DEAR DR. FOX: When our son was 5 years old, a friendly dog jumped up and knocked him down. Since then, he has been scared of dogs. We are thinking getting a puppy may help. Rob is 9 now. What do you think we should do? -- K.L., Fargo, North Dakota
DEAR K.L.: Where there is fear, there can be neither trust nor understanding. That goes for animals as well as our children, and our relationships with each other. Unresolved fears can lead to categorical ignorance, prejudice and hatred.
I would first take your son to a dog park and let him observe dogs playing together. Stay at a safe distance, since dogs can knock people down while chasing and playing with each other. Explain how they enjoy running, chasing toys and each other, along with how they communicate by wagging tails, body language and even wrestling/play-fighting. Make a few visits, and perhaps a quiet and friendly dog will come close to Rob and you. Pet the dog so your son will see that dogs are not a danger. Have him remain quiet and still and extend his hand to let the dog sniff him, if the dog wants to. If you have a neighbor with an easygoing dog, have your son accompany you and the neighbor while walking the dog, and explain why dogs like to sniff and mark along the way. Also, go over and visit the dog in the home.
All of this will help desensitize Rob, and hopefully, convince him that dogs are really cool, after all -- especially if he can throw a ball for one to retrieve. Then ask him if he would like one of his own. If that is his wish, visit the local animal shelter and see what dogs are available of the size and temperament you feel is best. (Remember that pups, while cute, require extra care and attention to become housebroken.) Shelters can be very unsettling, with loudly barking caged dogs, so I would not take your son with you; he may feel overwhelmed and afraid.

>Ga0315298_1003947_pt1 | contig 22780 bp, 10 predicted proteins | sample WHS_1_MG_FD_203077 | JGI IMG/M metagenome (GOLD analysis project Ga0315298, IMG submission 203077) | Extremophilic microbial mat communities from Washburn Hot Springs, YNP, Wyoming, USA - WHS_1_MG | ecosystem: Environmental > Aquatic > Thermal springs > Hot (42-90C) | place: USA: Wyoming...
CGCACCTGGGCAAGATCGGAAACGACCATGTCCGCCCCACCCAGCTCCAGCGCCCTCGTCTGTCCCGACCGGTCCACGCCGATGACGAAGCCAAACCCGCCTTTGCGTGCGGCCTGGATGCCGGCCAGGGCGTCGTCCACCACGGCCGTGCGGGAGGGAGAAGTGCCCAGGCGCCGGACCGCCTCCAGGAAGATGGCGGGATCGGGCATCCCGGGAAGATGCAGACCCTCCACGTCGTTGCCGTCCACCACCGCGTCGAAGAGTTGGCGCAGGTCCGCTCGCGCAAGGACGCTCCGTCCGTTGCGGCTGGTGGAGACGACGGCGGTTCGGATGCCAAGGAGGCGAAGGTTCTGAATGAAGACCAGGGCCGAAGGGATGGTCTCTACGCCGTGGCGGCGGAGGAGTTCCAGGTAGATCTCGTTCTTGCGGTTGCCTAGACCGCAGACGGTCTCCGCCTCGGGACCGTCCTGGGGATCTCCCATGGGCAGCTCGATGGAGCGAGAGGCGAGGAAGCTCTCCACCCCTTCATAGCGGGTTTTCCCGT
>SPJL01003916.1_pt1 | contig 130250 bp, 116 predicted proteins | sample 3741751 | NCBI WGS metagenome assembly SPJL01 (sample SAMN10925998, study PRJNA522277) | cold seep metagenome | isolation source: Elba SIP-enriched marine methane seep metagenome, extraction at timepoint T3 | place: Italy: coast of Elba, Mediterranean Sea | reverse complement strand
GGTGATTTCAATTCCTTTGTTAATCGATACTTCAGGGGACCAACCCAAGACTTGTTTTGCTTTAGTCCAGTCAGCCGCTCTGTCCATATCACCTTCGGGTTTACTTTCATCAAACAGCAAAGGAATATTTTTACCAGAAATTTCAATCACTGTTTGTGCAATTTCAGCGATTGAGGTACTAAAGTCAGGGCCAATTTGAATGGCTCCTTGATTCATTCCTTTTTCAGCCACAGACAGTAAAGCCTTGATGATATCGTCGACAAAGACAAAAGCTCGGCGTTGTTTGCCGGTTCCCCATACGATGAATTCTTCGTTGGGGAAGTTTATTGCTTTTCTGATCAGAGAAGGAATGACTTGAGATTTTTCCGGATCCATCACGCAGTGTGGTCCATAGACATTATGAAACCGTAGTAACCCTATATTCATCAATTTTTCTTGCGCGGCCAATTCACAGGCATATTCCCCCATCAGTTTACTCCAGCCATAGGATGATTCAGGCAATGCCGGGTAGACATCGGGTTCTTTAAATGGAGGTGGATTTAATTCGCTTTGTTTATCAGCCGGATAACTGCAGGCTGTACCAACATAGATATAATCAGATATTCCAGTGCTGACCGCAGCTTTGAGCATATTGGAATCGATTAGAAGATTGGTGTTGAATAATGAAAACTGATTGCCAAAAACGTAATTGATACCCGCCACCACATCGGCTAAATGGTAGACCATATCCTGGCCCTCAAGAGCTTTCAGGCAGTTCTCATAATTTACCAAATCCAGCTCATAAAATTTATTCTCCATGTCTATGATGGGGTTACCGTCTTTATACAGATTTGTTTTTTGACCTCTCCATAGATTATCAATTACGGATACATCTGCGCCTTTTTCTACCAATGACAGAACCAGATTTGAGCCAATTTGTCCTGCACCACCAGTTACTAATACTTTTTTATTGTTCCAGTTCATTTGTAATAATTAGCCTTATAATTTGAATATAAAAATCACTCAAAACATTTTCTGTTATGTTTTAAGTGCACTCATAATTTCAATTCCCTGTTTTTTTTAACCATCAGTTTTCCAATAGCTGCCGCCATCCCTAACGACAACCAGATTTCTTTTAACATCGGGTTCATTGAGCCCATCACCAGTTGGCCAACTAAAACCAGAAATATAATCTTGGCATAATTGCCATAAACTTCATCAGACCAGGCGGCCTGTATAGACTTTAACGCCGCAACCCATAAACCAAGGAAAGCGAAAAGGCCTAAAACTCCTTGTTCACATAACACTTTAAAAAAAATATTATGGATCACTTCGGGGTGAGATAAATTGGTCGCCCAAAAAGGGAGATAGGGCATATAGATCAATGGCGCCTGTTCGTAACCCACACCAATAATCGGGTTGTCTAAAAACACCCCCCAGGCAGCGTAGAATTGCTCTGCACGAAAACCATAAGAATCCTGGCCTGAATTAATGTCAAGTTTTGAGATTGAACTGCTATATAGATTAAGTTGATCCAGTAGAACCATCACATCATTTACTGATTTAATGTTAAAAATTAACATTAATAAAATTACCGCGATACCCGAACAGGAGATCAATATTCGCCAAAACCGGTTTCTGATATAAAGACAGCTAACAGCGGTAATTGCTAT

DEAR DR. FOX: In your columns about cat nutrition, you really missed discussing an important diet for cats with hyperthyroidism. Are you aware of the research done by Hill’s, and the Prescription Diet y/d food that was developed as a result of their findings?
After practicing for 51 years, I prescribed this diet for some patients, and over time, it brought their thyroid function to normal levels. -- Dan Merkey, DVM; Broken Arrow, Oklahoma
DEAR DR. MERKEY: I appreciate your confirmation that this prescription diet can help cats recover from hyperthyroidism.
I would expect some recovery of thyroid function, provided the condition is caught early on. But not all cat owners are that vigilant, and I wish more would get their cats in for annual wellness examinations before this and other chronic diseases take hold.
One issue is that cats can be so difficult for owners to get into a carrier. Getting the cat used to sleeping in an open crate makes all the difference when it is time for an annual checkup. Some veterinarians do house calls, though these are generally more costly.
Since thyroid disease is so common in cats, it does become the responsibility of cat food manufacturers to address excessive levels of iodine in their products containing seafood/seafood byproducts, along with fluoride. This is one of the ironies of the pet food industry: It makes animals ill with some of its conventional dietary formulations, then profits by selling corrective prescription diets -- most of which are very costly, generally unpalatable and include biologically inappropriate ingredients.
My advice to cat owners to prevent this disease is to avoid cat foods containing seafood ingredients; visit feline-nutrition.org for home-prepared diet recipes; get rid of flame-retardant, chemically treated carpets, and cover treated upholstery with cotton sheets; and avoid large cans of cat food lined with BPA, a chemical that can disrupt thyroid function.
DOG BITE PREVENTION: WHY BREED-SPECIFIC LEGISLATION IS NOT THE ANSWER
Breed-specific legislation (BSL) targets specific breeds of dogs that are wrongly thought to be dangerous -- most frequently “pit bull types” -- and places stricter regulations on these dogs or even makes ownership of them illegal. While BSL may look good on the surface, it is not a reliable or effective solution for dog bite prevention. This position, taken by the American Veterinary Medical Association, is detailed at avma.org/public/Pages/Why-Breed-Specific-Legislation-is-not-the-Answer.
(Send all mail to firstname.lastname@example.org or to Dr. Michael Fox in care of Andrews McMeel Syndication, 1130 Walnut St., Kansas City, MO 64106. The volume of mail received prohibits personal replies, but questions and comments of general interest will be discussed in future columns.
Visit Dr. Fox’s website at DrFoxOneHealth.com.)